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Watermelons Exploding On Farms In China

BEJING, China ~ (CCTV/AP) ~ Farmers in eastern China are having a hazardous time as watermelons have been bursting in the fields due to  growth accelerating chemicals applied in wet weather.

Around twenty farmers were affected near the city of Danyang, in the Jiangsu province, losing about 115 acres (45 hectares) of watermelons, according to a China Central Television investigative report. One broadcaster described the melons as "land mines" and said they were exploding by the acre in the Danyang area. An increase in prices over the last year steered several farmers to jump in to the melon market. Growers with the exploding melons were apparently first-time users of the growth accelerator forchlorfenuron, even though it has been widely available for some time.

Chinese regulations don't forbid the chemical, and in the United States it's allowed for use on kiwi fruit and grapes. CCTV's report centered on how farmers were abusing both legal and illegal additives, with many misusing pesticides and fertilizers. Wang Liangju, a professor with College of Horticulture at Nanjing Agricultural University, has been to Danyang since the problems began to occur and said that forchlorfenuron is safe and effective when used properly. Wang told the Associated Press that the chemical had been used too late in the season and also heavy rains raised the risk of melons cracking open.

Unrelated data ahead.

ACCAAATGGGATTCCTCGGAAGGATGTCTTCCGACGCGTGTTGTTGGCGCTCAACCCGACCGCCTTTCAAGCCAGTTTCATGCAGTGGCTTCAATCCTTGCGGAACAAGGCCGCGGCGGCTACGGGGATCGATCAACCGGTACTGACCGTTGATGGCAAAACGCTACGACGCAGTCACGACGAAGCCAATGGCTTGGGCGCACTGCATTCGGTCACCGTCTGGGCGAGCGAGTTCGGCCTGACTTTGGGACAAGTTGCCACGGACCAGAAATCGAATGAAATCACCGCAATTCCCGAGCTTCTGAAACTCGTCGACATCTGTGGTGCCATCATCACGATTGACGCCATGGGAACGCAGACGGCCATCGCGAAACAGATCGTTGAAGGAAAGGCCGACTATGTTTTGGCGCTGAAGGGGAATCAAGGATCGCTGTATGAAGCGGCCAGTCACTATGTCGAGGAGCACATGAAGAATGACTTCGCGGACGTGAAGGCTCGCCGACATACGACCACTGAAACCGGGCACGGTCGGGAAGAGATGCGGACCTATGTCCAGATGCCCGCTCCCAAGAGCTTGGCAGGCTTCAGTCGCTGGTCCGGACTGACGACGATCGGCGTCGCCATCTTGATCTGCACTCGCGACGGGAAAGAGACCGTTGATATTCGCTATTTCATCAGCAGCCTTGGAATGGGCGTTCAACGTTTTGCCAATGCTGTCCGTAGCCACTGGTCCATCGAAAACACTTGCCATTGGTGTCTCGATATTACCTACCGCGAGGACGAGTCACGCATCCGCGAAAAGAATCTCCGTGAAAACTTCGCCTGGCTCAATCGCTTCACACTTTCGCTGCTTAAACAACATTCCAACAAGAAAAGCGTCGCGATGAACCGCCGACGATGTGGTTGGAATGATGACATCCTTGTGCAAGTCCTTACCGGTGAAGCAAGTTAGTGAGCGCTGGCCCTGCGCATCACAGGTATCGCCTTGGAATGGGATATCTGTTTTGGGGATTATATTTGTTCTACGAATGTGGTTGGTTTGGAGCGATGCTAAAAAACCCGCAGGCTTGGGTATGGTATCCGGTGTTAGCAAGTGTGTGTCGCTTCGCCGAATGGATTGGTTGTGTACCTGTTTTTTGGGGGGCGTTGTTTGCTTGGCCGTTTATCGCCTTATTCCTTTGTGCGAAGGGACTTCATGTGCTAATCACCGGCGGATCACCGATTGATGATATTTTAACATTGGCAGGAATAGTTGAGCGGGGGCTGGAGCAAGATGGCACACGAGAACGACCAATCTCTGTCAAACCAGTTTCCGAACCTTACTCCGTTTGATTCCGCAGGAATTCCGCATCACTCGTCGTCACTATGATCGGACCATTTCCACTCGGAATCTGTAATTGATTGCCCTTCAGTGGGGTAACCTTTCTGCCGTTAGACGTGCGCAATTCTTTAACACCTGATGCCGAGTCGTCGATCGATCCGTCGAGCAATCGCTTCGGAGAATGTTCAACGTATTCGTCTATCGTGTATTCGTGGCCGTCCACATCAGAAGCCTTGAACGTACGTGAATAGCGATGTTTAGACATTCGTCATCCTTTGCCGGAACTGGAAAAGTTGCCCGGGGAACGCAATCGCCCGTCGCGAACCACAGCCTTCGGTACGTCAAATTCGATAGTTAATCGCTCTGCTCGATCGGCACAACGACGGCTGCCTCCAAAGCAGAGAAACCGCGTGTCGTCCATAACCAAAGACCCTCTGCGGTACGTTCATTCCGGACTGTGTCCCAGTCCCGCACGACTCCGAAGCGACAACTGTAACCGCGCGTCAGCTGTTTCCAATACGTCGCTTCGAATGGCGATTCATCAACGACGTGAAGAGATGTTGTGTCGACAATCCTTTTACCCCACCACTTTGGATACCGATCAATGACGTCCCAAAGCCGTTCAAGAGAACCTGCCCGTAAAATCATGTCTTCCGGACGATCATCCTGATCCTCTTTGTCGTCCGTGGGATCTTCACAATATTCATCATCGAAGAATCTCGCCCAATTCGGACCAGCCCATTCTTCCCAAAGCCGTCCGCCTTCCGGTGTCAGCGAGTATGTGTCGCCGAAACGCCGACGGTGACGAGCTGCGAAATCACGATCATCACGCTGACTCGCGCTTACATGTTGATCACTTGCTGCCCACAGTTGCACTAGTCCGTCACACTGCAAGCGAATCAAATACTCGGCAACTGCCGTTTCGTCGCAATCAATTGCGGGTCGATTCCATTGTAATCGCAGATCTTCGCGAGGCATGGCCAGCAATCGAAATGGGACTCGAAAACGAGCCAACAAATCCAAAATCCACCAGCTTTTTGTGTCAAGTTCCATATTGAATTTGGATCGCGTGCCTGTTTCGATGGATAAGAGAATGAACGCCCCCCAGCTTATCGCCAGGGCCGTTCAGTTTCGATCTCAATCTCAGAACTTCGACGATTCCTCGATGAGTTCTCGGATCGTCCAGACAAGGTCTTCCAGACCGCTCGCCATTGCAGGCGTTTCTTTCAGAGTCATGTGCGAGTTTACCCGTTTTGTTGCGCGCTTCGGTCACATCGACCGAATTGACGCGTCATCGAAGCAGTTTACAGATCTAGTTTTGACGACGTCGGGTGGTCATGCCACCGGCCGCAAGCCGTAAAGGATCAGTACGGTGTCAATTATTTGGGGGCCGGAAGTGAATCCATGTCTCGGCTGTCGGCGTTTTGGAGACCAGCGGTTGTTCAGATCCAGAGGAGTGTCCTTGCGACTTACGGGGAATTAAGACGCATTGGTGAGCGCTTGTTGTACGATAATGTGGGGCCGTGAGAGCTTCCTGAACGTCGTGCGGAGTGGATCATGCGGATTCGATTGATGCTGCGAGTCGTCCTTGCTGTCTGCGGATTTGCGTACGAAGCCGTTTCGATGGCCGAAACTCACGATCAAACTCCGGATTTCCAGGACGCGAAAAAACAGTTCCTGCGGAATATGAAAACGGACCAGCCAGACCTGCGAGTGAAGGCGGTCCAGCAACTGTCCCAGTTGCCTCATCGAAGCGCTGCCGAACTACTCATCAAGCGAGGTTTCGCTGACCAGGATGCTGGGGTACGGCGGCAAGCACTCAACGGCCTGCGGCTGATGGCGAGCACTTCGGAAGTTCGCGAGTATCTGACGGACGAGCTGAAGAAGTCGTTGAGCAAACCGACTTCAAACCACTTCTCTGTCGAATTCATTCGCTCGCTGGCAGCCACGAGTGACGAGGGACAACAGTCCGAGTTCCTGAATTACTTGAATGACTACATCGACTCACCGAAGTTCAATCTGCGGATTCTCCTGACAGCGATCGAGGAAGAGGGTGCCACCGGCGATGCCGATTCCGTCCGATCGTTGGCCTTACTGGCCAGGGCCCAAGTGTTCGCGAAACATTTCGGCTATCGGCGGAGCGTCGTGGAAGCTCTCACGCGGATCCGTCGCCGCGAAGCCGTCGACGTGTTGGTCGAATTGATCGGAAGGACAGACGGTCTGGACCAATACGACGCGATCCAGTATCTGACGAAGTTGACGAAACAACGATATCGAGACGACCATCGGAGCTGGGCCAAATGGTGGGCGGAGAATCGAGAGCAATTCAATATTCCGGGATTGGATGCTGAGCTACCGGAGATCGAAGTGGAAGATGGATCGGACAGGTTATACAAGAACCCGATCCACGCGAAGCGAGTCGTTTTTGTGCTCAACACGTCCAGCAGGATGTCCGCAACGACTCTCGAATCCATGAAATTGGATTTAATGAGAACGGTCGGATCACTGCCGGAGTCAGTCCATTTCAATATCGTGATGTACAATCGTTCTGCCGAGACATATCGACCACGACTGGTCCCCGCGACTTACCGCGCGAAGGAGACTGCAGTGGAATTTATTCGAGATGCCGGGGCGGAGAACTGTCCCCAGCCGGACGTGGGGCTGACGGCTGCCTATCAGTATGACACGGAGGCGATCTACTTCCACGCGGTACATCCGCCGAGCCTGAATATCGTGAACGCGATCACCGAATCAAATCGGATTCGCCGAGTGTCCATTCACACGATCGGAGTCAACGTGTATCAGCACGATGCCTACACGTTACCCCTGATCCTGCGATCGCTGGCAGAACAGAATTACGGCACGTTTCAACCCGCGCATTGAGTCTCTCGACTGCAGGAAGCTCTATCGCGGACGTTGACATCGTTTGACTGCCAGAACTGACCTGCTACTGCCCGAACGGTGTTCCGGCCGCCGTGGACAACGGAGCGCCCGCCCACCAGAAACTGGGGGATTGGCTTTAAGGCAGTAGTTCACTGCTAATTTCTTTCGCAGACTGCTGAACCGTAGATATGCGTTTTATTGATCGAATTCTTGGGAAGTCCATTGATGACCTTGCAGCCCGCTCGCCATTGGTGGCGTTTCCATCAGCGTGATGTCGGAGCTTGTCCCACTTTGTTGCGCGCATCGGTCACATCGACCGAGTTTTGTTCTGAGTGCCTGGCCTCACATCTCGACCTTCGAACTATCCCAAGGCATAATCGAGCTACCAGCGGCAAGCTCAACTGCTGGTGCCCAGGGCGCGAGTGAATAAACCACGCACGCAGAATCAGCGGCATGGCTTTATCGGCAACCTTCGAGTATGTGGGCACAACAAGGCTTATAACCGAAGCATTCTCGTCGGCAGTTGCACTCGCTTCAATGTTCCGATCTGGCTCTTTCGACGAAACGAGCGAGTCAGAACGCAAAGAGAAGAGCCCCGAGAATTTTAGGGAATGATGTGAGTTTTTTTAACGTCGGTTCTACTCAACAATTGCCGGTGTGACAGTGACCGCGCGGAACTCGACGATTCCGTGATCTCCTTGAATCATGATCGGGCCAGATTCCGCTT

Wang also said the variety of melon played a role, saying, "if it had been used on very young fruit, it wouldn't be a problem," he said, "another reason is that the melon they were planting is a thin-rind variety and these kind are actually nicknamed 'the exploding melon' because they tend to split." Intact fruit was being sold at a nearby market in Shangahi, but even those showed signs of forchlorfenuron use; fibrous, misshapen melons with mostly white instead of black seeds. 

In March of last year, Chinese authorities found that "yard-long beans" from the southern city of Sanya had been treated with isocarbophos, a banned pesticide. Tainted beans showed up in several provinces, and the city of Wuban destroyed 3˝ tons of the vegetables. The government has also voiced concern over the widespread overuse of food additives like dyes and sweeteners, which are used by retailers to make food more attractive and increase sales.

Photo credit: Associated Press

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